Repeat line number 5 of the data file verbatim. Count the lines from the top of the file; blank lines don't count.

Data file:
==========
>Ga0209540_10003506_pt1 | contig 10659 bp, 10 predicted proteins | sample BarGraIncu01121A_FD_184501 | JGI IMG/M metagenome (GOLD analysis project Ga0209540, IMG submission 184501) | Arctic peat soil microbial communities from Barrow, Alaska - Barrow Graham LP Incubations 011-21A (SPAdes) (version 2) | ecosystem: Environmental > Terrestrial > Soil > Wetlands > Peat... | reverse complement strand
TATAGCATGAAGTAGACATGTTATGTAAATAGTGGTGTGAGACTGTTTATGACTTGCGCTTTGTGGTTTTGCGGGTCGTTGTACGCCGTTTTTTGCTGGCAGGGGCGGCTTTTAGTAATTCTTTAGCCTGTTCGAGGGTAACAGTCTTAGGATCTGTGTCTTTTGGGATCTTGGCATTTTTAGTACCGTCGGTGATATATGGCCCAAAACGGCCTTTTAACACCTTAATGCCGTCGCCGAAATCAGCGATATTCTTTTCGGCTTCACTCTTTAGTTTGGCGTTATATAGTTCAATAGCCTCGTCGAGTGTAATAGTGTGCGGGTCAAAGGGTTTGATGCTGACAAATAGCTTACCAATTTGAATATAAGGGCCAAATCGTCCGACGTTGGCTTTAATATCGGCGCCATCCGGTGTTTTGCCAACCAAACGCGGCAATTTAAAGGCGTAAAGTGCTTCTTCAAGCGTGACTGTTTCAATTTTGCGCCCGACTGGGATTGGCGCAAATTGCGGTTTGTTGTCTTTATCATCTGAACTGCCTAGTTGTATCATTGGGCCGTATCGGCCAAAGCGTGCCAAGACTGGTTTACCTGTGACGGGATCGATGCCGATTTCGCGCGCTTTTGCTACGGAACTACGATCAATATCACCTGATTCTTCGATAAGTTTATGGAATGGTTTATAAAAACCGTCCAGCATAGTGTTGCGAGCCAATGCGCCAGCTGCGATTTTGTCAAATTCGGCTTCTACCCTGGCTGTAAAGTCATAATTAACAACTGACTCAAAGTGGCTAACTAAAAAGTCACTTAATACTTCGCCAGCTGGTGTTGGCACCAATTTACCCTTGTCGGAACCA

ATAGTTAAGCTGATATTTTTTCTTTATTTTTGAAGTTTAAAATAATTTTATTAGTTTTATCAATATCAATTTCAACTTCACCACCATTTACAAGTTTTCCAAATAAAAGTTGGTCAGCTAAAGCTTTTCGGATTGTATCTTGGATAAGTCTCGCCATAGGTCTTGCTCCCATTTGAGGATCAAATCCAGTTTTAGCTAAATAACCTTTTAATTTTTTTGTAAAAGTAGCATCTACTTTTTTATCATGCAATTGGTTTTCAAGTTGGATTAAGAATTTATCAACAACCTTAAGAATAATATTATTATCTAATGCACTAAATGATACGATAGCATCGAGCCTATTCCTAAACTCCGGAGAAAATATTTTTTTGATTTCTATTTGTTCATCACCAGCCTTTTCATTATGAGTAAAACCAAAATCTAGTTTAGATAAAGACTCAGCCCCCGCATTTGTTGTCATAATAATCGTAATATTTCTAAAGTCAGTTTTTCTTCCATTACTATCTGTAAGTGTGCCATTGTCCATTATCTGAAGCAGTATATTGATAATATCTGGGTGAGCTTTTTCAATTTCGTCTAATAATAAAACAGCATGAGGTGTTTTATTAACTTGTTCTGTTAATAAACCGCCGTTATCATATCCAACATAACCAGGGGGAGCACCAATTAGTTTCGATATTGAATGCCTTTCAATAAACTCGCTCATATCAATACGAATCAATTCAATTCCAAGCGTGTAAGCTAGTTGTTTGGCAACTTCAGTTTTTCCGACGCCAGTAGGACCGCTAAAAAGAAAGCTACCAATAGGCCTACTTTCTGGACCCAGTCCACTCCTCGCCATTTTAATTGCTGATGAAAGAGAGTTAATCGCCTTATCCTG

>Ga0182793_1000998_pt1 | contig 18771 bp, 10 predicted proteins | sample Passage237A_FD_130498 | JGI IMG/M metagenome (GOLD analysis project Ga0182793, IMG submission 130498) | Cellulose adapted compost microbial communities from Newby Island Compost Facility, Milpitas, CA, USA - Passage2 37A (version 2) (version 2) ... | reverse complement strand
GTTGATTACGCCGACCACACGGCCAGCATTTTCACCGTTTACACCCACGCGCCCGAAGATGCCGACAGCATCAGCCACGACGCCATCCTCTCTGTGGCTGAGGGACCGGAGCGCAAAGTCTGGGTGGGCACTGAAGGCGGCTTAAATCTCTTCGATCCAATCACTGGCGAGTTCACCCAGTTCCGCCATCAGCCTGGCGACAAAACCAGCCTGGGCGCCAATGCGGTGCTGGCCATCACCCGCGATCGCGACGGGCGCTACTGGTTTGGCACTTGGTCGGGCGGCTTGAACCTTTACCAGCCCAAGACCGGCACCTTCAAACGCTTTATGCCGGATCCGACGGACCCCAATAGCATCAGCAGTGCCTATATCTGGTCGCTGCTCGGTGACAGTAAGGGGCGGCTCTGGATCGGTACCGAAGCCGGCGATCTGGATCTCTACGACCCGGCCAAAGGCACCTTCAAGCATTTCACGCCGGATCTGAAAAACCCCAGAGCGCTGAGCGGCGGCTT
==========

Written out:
GTTGATTACGCCGACCACACGGCCAGCATTTTCACCGTTTACACCCACGCGCCCGAAGATGCCGACAGCATCAGCCACGACGCCATCCTCTCTGTGGCTGAGGGACCGGAGCGCAAAGTCTGGGTGGGCACTGAAGGCGGCTTAAATCTCTTCGATCCAATCACTGGCGAGTTCACCCAGTTCCGCCATCAGCCTGGCGACAAAACCAGCCTGGGCGCCAATGCGGTGCTGGCCATCACCCGCGATCGCGACGGGCGCTACTGGTTTGGCACTTGGTCGGGCGGCTTGAACCTTTACCAGCCCAAGACCGGCACCTTCAAACGCTTTATGCCGGATCCGACGGACCCCAATAGCATCAGCAGTGCCTATATCTGGTCGCTGCTCGGTGACAGTAAGGGGCGGCTCTGGATCGGTACCGAAGCCGGCGATCTGGATCTCTACGACCCGGCCAAAGGCACCTTCAAGCATTTCACGCCGGATCTGAAAAACCCCAGAGCGCTGAGCGGCGGCTT